The idea is that an AuthorizedUser<T> should always be a valid User but not the other way around. Authorized users are defined with User, making them compatible (or easily convertible in the case of other languages). But User is distinct from AuthorizedUser<T>, so it cannot be used interchangeably with it. Phantom types help us fine-tune this subtyping relationship using the constraint of permissions.

Unfortunately for us, TypeScript does not care that AuthorizedUser has a different name from User because it uses a structural type system. The name you give a type is not taken into account by the typechecker when comparing two types, only the definition itself. If the fields of any two types match, TS considers those two to be compatible. So we’re actually forced to use T in the definition in order to distinguish it from User. You could argue this makes it not a phantom type anymore, but I could argue that you’re dumb and win the argument immediately.

Typescript

typescript
1type AuthorizedUser<T extends Partial<Permissions>> = User & {
2 // just here to make typescript happy
3 __permission__: T
4}

This will work, but we can accidentally access __permission__ even though it’s not meant to be used, because it won’t ever be assigned a value. We can use a unique symbol to make sure it’s not accessible in our code by anything other than that symbol, which we will not be exposing to the rest of our codebase.

Typescript

typescript
1declare const phantom: unique symbol
2type AuthorizedUser<T extends Partial<Permissions>> = User & {
3 // just here to make typescript happy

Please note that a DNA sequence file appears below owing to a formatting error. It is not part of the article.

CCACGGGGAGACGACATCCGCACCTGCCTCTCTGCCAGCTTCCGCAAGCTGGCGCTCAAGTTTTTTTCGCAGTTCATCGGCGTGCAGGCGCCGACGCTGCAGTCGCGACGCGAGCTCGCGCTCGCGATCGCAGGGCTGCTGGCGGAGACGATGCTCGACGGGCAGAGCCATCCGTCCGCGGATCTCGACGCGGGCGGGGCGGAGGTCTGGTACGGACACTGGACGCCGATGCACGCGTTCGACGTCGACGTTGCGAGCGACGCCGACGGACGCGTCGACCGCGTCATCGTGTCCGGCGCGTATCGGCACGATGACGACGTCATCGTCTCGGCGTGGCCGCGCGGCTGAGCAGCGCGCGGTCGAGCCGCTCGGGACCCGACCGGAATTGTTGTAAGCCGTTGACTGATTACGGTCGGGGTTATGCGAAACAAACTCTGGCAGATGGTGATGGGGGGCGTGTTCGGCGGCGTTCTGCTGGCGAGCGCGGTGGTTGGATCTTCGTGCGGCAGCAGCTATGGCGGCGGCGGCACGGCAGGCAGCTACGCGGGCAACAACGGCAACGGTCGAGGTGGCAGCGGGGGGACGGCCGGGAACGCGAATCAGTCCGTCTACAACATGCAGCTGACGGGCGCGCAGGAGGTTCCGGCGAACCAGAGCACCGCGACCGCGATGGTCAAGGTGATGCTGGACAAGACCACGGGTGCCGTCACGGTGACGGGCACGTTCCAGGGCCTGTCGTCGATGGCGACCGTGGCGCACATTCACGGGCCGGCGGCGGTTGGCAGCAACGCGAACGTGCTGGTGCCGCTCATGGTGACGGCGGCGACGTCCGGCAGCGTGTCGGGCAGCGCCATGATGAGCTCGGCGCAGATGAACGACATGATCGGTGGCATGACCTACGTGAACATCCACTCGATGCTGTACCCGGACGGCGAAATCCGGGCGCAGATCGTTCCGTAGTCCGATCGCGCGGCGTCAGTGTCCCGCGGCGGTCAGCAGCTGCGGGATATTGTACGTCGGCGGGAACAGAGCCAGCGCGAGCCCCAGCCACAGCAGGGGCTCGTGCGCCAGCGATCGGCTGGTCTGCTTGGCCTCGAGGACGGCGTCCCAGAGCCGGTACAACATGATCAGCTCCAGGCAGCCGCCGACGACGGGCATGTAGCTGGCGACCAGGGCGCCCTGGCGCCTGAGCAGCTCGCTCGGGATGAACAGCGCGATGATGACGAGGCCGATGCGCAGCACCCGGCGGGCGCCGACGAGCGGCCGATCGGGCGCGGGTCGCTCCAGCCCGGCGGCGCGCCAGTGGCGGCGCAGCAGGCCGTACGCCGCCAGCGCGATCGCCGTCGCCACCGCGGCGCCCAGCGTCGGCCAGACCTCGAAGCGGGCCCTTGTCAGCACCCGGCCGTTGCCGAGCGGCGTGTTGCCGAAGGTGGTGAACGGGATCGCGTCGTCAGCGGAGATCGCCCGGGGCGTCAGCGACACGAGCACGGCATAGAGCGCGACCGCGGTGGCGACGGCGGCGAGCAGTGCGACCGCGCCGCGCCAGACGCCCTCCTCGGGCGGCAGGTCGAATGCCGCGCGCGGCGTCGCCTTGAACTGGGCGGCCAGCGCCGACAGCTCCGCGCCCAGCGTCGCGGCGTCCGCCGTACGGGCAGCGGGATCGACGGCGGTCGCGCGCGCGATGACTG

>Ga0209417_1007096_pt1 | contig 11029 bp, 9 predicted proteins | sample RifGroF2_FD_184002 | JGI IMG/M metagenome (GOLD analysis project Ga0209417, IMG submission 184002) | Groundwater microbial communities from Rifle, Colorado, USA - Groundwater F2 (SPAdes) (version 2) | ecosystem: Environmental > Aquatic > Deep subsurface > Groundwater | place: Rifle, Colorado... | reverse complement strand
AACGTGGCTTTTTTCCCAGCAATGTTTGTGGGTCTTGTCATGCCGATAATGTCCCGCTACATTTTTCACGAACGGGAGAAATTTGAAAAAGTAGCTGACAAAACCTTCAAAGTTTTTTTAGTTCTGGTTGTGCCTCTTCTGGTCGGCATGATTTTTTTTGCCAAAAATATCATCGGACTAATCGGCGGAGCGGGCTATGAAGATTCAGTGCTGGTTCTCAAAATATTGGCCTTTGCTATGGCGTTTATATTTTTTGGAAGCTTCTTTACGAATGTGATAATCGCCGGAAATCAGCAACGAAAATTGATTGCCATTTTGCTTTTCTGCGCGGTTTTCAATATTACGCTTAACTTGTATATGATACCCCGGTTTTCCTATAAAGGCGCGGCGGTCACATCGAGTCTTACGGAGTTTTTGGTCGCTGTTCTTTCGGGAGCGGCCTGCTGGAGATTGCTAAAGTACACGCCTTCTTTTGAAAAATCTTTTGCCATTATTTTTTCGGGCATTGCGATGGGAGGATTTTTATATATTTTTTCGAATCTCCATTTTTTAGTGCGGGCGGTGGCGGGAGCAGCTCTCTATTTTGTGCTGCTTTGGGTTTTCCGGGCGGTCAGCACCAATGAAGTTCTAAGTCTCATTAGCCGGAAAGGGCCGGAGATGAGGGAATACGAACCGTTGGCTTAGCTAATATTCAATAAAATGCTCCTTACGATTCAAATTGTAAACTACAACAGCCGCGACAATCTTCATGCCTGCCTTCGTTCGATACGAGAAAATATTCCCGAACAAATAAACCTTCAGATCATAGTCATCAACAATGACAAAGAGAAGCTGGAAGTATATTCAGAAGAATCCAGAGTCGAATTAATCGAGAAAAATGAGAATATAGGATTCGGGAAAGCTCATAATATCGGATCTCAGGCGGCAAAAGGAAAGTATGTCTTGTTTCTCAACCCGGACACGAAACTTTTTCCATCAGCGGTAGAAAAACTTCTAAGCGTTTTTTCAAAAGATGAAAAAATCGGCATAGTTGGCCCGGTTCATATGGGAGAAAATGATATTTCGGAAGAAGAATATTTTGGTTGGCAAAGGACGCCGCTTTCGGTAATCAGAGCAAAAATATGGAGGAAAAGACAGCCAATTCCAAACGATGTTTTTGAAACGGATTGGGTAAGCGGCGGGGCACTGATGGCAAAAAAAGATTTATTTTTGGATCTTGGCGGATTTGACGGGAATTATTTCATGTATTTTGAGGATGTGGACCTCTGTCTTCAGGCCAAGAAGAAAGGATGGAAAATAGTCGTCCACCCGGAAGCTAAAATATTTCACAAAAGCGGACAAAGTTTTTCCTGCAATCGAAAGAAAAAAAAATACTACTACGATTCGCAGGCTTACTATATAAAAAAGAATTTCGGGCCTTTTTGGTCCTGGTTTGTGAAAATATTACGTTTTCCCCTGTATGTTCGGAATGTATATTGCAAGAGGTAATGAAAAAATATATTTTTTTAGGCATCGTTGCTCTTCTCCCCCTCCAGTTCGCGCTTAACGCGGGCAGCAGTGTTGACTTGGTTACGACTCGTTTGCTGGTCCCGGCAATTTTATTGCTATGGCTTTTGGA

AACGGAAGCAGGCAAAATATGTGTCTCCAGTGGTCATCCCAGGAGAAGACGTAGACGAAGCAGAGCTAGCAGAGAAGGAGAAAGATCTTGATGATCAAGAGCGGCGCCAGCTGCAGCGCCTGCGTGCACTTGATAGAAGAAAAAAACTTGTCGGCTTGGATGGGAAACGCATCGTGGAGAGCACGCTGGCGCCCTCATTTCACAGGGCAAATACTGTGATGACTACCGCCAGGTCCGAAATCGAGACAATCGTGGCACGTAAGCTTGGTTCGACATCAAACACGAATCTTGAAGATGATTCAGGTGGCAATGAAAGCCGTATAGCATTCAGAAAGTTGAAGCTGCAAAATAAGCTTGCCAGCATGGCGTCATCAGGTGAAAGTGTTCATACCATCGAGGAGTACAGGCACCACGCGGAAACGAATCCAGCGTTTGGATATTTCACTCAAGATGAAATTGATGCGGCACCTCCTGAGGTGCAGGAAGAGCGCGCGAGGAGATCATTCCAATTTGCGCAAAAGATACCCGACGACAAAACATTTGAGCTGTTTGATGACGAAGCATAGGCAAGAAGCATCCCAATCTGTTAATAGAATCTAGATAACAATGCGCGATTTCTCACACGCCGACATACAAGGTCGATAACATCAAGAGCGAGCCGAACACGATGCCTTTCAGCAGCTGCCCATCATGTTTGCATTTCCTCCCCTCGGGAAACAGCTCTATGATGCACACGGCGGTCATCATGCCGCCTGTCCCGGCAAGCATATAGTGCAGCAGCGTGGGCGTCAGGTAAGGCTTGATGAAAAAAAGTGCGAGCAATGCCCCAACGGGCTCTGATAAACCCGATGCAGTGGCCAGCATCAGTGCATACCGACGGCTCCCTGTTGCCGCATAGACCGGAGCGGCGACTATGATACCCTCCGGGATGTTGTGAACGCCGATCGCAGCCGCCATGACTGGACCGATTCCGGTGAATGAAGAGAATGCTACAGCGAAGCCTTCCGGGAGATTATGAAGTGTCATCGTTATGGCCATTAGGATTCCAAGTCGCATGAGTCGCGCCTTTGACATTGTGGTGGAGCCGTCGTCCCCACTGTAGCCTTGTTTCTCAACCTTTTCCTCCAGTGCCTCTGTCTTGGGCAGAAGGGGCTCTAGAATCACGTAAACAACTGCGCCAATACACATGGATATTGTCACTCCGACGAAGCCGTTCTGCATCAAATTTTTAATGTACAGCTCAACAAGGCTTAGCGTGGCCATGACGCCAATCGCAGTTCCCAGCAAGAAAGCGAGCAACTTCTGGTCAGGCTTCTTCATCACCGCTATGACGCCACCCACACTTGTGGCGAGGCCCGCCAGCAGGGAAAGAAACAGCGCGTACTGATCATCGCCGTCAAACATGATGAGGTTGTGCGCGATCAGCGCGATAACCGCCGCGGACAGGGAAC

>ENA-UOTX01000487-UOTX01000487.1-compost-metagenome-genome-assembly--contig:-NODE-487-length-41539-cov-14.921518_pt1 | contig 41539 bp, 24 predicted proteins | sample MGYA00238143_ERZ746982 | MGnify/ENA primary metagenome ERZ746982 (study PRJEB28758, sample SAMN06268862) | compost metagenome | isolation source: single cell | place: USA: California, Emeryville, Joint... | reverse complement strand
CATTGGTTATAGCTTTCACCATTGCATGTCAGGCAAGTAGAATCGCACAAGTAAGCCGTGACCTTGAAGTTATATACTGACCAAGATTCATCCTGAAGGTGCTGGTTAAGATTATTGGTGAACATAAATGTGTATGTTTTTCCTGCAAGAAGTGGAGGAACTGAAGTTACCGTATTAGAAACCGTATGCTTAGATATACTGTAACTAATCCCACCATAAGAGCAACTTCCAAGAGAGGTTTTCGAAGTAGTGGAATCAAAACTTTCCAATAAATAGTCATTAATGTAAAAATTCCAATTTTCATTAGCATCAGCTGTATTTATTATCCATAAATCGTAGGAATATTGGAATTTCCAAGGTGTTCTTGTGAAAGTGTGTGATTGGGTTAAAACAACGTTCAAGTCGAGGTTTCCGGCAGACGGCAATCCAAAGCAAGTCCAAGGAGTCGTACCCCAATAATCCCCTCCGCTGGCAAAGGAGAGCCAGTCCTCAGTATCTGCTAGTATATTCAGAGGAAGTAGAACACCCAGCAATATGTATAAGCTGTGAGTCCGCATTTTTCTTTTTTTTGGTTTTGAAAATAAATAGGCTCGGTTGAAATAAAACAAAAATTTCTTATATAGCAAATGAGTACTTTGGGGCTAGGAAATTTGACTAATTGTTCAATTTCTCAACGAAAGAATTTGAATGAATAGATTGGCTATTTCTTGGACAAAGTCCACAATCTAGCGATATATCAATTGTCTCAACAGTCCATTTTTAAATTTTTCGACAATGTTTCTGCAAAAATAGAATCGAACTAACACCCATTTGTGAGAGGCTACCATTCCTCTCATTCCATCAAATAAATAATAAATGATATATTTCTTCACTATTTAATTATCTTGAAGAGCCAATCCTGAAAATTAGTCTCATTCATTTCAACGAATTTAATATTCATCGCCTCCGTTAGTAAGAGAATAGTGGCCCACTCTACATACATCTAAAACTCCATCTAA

4 [phantom]: T
5}

It’s worth noting that if you have any properties that should only exist for an authenticated user, you could declare them in this type. There’s even a way to make them only appear for a specific type of permission, but that’s a story for another day.

Now that we’ve declared users, it’s time to head over to the original submitComment function definition.

Typescript

typescript
1async function submitComment(user: User, comment: Comment) {
2 // your favorite commenting implementation here
3}

Let’s change this function by baking the assumptions we’re making about the authorization level of user in our mind directly into the type signature.

Typescript

typescript
1async function submitComment(
2 user: AuthorizedUser<WriteComment>,
3 comment: Comment
4) {
5 // exact same code as above
6}

Remember, nothing changes with the implementation of this function when we change the user type, since an AuthorizedUser<T> is a valid supertype of User. The responsibility of disambiguating between these types is on the consumer, not the provider. As far as we’re concerned inside submitComment, we’re still working with a regular User.

Fun side-note

If you're working in a team, using a declarative approach like this also makes the capabilities of this function and your intentions crystal clear to your coworkers. What is a restriction for typecheckers is often documentation for humans. 😊

Let’s take a look at the implementation of Permissions and WriteComment.

Typescript

typescript
1const writeComment = { writeComment: true } as const
2type WriteComment = typeof writeComment
3
4const readComment = { readComment: true } as const
5type ReadComment = typeof readComment
6type Permissions = WriteComment & ReadComment // & anything else

Huh, this seems like a strange way to do permissions, why not use an enum the way God intended?